Nantucket and Hermes: Perfect Together
This past weekend, we braved thunderstorms and Cape traffic to catch the ferry and support a great cause.
Ah, Nantucket. You’re beautiful, you’re ancient, and you’re now very, very rich. But we’re willing to forgive the onslaught of outsize SUVs and McMansions when we have the opportunity to celebrate the still family-owned saddle maker, Hermès, and raise money for something terrific.
Which is how we ended up on island last Friday night–barefoot–in the living room of Kay Bernon. Gracious Kay opened her home to friends and family (at $150 apiece), with help from Boston-based Hermès store manager John Nargi, to raise funds for the Berkshire Hills Music Academy, a school she founded in 1999. Located in South Hadley, the school offers residential programs for young, intellectually challenged adults. Music training is at the core of the program’s philosophy–as students learn how to play with others and perform in front of an audience, they gain independence, confidence, and focus.
A merry quartet of BHMA students delighted the distinguished guests (including the absolutely enchanting Joe Kennedy III who shook our hands and stole away to catch the ferry back to Hyannis, Pats owner Bob Kraft, wife of Celtics part-owner Kim Pallotta, and Boston attorney Bob Crowe) throughout the night. On the porch, an Hermès pop-up shop offered signature scarves, bangles, and bags–keeping the credit card machine humming. Meanwhile, models demonstrated the many clever ways one could wear scarves as guests dined on raw Vineyard cherrystones, caviar on tiny crepes, champagne, and sorbet. Also at hand were elegant summer residents sporting their own new and vintage Hermès attire and Peter Malachi, from Hermès’s New York office.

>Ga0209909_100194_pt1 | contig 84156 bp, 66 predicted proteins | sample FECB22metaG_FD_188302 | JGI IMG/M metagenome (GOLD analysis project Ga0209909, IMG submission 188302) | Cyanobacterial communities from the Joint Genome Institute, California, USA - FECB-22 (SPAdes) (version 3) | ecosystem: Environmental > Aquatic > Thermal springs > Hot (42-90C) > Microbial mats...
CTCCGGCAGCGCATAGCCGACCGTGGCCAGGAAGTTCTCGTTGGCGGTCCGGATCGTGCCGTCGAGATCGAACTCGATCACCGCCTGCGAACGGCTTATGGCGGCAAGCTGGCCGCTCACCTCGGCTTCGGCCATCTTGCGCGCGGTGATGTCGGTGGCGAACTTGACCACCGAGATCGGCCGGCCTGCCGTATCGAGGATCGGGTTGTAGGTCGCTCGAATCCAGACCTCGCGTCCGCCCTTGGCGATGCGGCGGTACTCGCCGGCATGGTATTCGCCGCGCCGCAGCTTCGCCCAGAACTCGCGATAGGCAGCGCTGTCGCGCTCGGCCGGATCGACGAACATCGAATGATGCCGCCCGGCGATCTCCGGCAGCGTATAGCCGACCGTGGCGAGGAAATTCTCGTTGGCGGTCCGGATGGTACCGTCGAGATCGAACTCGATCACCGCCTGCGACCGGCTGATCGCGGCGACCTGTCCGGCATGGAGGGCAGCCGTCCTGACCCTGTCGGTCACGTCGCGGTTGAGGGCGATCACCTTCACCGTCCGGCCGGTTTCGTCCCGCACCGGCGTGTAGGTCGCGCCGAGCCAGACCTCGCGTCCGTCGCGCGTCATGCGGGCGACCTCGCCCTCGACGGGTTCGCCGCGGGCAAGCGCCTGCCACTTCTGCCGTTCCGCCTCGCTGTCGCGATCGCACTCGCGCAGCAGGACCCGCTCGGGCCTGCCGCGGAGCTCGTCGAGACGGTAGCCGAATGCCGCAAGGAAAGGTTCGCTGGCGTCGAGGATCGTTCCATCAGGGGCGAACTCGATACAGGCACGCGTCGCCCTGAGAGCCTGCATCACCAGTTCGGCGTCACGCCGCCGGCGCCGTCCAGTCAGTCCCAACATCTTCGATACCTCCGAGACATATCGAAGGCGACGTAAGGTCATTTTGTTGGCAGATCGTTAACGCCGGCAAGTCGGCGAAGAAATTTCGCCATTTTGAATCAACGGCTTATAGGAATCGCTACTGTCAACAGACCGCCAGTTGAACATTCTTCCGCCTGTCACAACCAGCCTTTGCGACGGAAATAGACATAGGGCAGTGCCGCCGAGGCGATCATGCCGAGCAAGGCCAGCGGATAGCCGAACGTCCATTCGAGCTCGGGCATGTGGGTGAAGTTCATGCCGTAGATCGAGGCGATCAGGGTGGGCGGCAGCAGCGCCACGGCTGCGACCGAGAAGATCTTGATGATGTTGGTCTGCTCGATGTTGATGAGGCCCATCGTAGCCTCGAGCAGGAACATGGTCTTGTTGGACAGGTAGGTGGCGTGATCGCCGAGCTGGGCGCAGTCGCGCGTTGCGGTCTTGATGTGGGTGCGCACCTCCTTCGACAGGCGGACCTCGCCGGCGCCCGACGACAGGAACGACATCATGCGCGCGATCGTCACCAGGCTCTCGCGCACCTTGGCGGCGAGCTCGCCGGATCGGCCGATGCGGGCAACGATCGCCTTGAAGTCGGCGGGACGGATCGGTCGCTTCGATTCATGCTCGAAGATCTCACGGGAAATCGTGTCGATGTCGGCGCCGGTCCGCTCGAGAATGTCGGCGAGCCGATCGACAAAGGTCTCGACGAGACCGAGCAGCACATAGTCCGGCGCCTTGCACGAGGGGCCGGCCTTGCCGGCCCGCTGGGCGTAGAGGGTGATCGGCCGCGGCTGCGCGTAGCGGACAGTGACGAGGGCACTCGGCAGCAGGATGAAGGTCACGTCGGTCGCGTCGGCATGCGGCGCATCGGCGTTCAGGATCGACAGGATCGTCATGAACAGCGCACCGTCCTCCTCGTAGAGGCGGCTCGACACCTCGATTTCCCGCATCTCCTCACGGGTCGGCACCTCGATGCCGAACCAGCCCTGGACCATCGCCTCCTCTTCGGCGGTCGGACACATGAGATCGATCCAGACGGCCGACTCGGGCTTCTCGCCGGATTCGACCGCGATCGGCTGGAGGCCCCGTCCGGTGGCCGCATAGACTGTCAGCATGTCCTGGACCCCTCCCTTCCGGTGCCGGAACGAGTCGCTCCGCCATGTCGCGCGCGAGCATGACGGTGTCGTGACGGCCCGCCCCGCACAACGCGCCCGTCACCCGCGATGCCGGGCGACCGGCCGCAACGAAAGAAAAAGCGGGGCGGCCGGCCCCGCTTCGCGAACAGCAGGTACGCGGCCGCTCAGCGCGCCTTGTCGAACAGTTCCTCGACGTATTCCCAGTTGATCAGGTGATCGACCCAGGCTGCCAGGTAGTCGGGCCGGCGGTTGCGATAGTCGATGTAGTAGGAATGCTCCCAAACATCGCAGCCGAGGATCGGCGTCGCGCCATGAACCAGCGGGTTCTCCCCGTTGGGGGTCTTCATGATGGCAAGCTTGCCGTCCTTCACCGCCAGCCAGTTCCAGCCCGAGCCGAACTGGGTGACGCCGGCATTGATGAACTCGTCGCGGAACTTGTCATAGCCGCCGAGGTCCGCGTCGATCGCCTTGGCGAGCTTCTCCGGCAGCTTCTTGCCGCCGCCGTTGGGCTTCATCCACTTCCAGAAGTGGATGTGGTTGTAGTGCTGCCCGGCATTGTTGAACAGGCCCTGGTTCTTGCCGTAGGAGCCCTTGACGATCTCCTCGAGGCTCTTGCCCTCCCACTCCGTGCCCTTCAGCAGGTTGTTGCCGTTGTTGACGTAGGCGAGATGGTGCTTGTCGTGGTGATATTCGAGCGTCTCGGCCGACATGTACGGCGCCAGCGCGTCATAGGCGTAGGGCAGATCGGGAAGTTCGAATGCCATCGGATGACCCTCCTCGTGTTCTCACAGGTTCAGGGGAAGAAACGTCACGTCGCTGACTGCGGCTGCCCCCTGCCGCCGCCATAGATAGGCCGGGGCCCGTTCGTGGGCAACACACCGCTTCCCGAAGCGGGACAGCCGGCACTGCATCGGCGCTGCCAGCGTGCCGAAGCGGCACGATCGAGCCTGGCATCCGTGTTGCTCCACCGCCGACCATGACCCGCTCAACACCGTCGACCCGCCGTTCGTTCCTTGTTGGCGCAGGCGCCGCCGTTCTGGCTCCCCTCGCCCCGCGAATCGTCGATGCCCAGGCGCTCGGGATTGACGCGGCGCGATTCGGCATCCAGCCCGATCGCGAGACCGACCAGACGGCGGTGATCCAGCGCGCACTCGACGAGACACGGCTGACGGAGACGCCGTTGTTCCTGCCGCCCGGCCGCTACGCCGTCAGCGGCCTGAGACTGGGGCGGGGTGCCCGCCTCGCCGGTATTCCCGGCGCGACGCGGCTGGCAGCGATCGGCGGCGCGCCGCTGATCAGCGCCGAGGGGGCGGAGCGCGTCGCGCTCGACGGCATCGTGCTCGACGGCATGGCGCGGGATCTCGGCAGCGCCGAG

Though the rain was relentless, we savored the view from Kay’s living room sofa looking back toward Cape Cod. The height of the evening, however, was a pan pipe performance by BHMA student Etienne (third from left), a Peruvian who was adopted by a Cambridge woman at the age of 3 months. Though he had intellectual disabilities, he demonstrated an aptitude for music very early on. As his adoptive mother spoke about their journey together, he grinned at the audience sweetly. When she was done, not an eye was dry.
A limited edition of the iconic “Quintessence” scarf was re-issued for the occasion.
At the end of the evening, we picked up our tiny Hermès goodie bag–packed with fragrances and a set of scarf-tying cue cards–found our flip flops among the Manolos, and discovered that not one, but both of our umbrellas had been pilfered from the front door. Alas.
We wish Kay, Hermes, and BMHA the best of luck, and hope that whoever absconded with our umbrellas at least had the good sense to make a sizable donation to this incredibly worthy cause.